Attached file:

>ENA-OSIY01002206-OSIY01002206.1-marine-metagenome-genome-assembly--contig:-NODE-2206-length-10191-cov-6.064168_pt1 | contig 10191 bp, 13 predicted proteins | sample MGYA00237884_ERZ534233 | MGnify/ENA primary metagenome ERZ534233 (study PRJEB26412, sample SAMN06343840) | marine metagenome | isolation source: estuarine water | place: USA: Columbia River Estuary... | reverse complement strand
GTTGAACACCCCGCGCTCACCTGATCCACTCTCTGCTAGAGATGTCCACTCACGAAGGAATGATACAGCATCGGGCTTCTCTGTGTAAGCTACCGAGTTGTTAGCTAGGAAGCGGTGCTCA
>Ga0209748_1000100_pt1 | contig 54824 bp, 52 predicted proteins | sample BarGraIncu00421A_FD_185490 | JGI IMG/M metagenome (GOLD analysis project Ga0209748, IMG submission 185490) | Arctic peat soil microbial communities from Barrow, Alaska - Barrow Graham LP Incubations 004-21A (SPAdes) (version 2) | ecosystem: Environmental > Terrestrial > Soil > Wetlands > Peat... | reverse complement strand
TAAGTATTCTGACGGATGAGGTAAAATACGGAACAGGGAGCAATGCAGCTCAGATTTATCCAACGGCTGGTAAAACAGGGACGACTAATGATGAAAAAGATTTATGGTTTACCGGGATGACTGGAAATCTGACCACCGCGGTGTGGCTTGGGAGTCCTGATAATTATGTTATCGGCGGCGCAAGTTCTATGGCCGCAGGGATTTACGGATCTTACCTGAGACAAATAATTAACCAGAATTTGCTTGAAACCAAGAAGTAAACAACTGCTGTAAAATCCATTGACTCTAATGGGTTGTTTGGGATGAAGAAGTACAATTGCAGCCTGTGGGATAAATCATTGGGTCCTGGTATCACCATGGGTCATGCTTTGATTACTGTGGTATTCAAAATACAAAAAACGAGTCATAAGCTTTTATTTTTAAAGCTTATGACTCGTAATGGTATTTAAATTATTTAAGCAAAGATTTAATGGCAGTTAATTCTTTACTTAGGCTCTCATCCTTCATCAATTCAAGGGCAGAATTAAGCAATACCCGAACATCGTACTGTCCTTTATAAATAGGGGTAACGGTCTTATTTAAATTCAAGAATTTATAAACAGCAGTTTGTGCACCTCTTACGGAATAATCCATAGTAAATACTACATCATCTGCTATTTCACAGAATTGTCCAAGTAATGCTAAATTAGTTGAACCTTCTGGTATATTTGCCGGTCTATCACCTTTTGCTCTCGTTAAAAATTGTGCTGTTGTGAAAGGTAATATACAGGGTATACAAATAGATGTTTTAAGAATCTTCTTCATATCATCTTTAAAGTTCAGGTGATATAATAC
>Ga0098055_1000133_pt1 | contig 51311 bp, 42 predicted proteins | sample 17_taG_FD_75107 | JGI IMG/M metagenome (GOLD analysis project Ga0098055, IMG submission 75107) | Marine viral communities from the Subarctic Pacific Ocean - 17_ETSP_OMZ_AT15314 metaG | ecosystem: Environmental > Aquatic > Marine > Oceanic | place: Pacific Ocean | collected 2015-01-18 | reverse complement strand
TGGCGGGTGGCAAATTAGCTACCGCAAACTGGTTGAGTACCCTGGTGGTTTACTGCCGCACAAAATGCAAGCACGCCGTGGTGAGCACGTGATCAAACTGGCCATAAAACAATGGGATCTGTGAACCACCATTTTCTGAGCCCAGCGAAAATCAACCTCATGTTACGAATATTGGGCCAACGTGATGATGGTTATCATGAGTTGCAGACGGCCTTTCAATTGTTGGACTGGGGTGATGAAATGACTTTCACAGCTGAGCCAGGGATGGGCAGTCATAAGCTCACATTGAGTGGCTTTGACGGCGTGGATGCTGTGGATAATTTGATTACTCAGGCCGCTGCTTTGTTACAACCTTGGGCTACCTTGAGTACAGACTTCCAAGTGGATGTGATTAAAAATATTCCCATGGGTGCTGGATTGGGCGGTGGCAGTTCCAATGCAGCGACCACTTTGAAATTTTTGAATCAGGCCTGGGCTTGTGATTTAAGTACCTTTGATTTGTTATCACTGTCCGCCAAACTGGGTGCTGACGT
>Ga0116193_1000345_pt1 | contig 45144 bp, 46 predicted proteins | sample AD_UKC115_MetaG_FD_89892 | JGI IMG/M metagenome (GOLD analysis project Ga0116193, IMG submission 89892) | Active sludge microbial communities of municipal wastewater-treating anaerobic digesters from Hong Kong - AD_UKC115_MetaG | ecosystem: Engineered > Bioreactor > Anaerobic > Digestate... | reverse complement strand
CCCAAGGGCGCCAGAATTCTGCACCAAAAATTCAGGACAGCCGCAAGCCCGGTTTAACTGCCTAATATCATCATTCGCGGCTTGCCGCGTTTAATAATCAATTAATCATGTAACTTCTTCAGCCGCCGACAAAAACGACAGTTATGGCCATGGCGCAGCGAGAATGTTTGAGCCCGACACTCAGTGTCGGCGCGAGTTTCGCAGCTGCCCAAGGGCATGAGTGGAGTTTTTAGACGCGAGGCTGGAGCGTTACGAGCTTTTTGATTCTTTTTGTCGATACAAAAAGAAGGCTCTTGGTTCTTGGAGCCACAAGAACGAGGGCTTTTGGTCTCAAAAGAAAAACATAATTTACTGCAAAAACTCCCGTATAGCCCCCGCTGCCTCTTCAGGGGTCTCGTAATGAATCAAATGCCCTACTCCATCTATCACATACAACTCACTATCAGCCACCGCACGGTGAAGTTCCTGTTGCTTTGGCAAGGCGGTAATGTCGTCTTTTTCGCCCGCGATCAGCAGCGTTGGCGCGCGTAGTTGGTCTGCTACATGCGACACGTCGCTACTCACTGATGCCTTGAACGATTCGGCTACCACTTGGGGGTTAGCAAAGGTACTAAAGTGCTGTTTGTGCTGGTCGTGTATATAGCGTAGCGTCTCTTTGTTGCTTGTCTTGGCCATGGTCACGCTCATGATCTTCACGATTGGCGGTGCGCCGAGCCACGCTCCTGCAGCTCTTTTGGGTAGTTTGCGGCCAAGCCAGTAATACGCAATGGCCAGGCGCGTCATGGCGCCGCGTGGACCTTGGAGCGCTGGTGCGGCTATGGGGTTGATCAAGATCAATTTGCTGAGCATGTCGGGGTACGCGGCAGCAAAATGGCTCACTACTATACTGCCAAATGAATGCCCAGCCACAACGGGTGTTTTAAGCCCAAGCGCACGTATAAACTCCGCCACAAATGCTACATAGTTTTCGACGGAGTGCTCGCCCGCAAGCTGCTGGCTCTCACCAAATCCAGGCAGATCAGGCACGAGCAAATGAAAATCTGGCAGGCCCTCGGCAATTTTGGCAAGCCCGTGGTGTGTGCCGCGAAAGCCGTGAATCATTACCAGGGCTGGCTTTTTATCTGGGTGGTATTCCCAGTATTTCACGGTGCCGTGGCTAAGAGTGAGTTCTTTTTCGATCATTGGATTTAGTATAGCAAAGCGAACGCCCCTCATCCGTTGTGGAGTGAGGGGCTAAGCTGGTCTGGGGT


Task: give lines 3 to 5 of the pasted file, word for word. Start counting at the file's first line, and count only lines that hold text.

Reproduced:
>Ga0209748_1000100_pt1 | contig 54824 bp, 52 predicted proteins | sample BarGraIncu00421A_FD_185490 | JGI IMG/M metagenome (GOLD analysis project Ga0209748, IMG submission 185490) | Arctic peat soil microbial communities from Barrow, Alaska - Barrow Graham LP Incubations 004-21A (SPAdes) (version 2) | ecosystem: Environmental > Terrestrial > Soil > Wetlands > Peat... | reverse complement strand
TAAGTATTCTGACGGATGAGGTAAAATACGGAACAGGGAGCAATGCAGCTCAGATTTATCCAACGGCTGGTAAAACAGGGACGACTAATGATGAAAAAGATTTATGGTTTACCGGGATGACTGGAAATCTGACCACCGCGGTGTGGCTTGGGAGTCCTGATAATTATGTTATCGGCGGCGCAAGTTCTATGGCCGCAGGGATTTACGGATCTTACCTGAGACAAATAATTAACCAGAATTTGCTTGAAACCAAGAAGTAAACAACTGCTGTAAAATCCATTGACTCTAATGGGTTGTTTGGGATGAAGAAGTACAATTGCAGCCTGTGGGATAAATCATTGGGTCCTGGTATCACCATGGGTCATGCTTTGATTACTGTGGTATTCAAAATACAAAAAACGAGTCATAAGCTTTTATTTTTAAAGCTTATGACTCGTAATGGTATTTAAATTATTTAAGCAAAGATTTAATGGCAGTTAATTCTTTACTTAGGCTCTCATCCTTCATCAATTCAAGGGCAGAATTAAGCAATACCCGAACATCGTACTGTCCTTTATAAATAGGGGTAACGGTCTTATTTAAATTCAAGAATTTATAAACAGCAGTTTGTGCACCTCTTACGGAATAATCCATAGTAAATACTACATCATCTGCTATTTCACAGAATTGTCCAAGTAATGCTAAATTAGTTGAACCTTCTGGTATATTTGCCGGTCTATCACCTTTTGCTCTCGTTAAAAATTGTGCTGTTGTGAAAGGTAATATACAGGGTATACAAATAGATGTTTTAAGAATCTTCTTCATATCATCTTTAAAGTTCAGGTGATATAATAC
>Ga0098055_1000133_pt1 | contig 51311 bp, 42 predicted proteins | sample 17_taG_FD_75107 | JGI IMG/M metagenome (GOLD analysis project Ga0098055, IMG submission 75107) | Marine viral communities from the Subarctic Pacific Ocean - 17_ETSP_OMZ_AT15314 metaG | ecosystem: Environmental > Aquatic > Marine > Oceanic | place: Pacific Ocean | collected 2015-01-18 | reverse complement strand